The garden at home is bursting with produce right now. The peas and beans, kale and cabbage, chard Swiss and Rainbow are all featuring in the kitchen. Courgettes and pumpkins are in flowers. The raspberries, strawberries and blackcurrants often don’t make it as far as the kitchen. The tomatoes are ripening and the sunflowers are reaching for the sky. However, one sunflower succumbed to a slug attack. They chewed all around the base, ‘ring-barking’ the plant so it wilted. It is now unable to take up water and nutrients from the roots. The wasps then feasted on the sweet sap exposed , but ‘it wuz the slugs wot dunnit’. So copper anti-slug tape has been wrapped around the healthy tall sunflower nearby so fingers crossed I have thwarted another sneaky slug attack.
Slugs or no slugs, this weekend was a great time to gather at The Organic Centre in Rossinver, Co. Leitrim for the annual Garden Party on Sunday 18th July, for growers and eaters of home-grown garden produce. Neven Maguire, the legendary chef from Blacklion in nearby Co. Cavan kept a huge audience enthralled by mouth-watering ways of preparing chard, tomatoes and hake. He made pesto making look really easy. I could see tongues (almost) hanging out as he prepared a delicious tiramisu.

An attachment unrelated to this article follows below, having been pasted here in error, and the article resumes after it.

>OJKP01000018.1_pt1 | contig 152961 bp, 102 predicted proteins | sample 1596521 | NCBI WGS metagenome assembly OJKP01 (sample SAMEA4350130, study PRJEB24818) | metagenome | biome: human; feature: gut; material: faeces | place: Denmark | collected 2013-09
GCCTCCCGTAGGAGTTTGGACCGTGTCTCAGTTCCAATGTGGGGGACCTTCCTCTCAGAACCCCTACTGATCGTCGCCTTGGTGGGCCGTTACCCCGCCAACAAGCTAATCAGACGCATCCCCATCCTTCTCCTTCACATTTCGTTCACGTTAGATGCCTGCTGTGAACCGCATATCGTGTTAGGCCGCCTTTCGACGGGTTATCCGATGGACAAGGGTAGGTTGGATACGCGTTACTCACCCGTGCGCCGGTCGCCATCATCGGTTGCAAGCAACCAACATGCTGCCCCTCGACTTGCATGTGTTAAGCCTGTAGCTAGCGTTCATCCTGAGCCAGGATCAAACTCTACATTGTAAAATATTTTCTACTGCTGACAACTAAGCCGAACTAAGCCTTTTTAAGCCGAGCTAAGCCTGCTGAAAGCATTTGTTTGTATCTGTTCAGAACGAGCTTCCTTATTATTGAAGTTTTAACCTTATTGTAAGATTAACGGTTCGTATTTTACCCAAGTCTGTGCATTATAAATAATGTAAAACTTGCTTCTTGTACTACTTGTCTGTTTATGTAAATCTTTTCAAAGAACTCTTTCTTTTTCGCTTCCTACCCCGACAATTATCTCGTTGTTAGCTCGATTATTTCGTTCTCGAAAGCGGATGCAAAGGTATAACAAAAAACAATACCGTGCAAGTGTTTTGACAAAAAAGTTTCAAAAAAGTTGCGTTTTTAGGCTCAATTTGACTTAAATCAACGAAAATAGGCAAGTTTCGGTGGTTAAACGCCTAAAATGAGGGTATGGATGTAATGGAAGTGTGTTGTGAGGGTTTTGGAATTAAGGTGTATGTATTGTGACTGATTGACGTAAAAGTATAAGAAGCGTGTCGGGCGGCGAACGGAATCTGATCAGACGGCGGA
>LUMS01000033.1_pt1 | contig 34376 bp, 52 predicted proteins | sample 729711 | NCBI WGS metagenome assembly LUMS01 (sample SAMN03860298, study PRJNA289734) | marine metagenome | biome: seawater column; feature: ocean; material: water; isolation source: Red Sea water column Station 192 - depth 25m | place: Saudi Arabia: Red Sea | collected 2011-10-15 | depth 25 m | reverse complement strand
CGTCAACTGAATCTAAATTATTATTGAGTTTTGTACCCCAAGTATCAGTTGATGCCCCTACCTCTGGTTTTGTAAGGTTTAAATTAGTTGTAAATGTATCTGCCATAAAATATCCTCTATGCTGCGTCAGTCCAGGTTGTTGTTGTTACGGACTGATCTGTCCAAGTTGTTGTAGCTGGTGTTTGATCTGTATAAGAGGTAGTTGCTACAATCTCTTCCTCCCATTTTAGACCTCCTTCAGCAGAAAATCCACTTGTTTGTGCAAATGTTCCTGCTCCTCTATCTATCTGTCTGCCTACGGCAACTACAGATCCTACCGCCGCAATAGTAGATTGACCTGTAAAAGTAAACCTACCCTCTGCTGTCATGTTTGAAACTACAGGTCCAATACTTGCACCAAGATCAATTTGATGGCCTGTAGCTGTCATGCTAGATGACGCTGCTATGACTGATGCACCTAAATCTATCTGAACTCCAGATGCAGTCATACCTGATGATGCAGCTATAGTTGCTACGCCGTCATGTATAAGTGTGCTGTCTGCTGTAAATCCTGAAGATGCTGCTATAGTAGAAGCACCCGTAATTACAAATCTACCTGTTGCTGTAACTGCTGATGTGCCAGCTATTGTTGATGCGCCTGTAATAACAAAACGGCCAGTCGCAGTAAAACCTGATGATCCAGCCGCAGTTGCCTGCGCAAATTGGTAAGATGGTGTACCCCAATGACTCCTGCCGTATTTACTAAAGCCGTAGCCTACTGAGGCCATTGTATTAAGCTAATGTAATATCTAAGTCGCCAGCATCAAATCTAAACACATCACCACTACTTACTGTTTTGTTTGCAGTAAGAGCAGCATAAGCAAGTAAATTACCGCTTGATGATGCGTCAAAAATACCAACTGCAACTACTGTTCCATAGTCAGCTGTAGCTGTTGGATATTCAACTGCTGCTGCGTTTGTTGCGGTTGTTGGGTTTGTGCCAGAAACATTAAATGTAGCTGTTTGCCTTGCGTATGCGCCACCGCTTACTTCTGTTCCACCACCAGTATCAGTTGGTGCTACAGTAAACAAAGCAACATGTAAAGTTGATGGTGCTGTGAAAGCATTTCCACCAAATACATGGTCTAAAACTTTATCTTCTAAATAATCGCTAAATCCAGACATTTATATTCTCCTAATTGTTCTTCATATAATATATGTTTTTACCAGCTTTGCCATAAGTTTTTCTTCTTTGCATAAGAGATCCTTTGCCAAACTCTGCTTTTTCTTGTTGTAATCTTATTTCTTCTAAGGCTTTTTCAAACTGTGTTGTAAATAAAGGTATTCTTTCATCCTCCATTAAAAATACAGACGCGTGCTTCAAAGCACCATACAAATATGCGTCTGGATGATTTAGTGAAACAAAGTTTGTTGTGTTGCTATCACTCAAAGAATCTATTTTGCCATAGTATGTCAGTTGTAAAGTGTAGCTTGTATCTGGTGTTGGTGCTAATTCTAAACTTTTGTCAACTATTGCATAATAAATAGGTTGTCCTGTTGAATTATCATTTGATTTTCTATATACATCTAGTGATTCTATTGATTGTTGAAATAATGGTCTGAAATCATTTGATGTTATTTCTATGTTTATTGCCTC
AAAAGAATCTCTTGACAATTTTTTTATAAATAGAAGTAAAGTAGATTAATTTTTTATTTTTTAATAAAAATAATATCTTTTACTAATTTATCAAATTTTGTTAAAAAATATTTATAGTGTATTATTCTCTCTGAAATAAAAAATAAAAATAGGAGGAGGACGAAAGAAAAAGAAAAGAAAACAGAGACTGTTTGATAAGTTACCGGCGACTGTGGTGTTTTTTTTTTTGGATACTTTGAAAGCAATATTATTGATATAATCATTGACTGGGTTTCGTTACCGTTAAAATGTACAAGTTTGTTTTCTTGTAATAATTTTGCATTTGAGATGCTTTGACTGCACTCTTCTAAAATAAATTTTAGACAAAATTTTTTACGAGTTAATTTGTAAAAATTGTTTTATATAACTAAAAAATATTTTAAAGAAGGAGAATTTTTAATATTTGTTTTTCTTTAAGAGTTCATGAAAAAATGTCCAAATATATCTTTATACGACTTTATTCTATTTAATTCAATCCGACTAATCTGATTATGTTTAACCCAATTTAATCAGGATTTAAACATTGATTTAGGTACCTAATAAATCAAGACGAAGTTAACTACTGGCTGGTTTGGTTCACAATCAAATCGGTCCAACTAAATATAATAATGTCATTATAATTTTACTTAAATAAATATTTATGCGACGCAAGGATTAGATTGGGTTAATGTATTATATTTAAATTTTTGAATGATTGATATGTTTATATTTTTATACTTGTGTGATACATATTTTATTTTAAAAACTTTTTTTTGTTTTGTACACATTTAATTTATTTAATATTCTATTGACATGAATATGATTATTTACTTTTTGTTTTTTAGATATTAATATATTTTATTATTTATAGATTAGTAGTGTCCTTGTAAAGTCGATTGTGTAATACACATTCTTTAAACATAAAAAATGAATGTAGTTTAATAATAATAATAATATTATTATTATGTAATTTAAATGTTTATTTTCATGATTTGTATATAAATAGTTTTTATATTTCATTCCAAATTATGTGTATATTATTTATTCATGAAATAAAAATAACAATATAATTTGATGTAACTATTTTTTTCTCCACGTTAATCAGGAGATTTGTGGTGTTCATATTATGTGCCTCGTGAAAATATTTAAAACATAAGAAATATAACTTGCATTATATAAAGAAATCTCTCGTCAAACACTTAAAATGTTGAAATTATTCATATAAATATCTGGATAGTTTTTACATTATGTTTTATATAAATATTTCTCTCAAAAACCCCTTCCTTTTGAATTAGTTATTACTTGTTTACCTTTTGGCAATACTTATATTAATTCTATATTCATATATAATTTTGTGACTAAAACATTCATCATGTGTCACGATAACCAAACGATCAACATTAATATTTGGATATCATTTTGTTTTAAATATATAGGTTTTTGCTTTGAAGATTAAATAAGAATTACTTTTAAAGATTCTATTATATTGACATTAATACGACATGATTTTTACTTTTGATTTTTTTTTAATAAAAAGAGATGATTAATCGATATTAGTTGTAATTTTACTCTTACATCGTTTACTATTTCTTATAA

Then famous vegetable gardening author, Joy Larkcom and her husband Don from West Cork did a fascinating presentation on growing salads of the cut and come again varieties, with good handouts and illustrations on PowerPoint.
The team at the Organic Centre, many of whom are volunteers, provided delicious soups and lunches, teas and coffees, cakes and all manner of refreshments for the 500 or so who came for a great day out in dry warm ‘Lovely Leitrim’.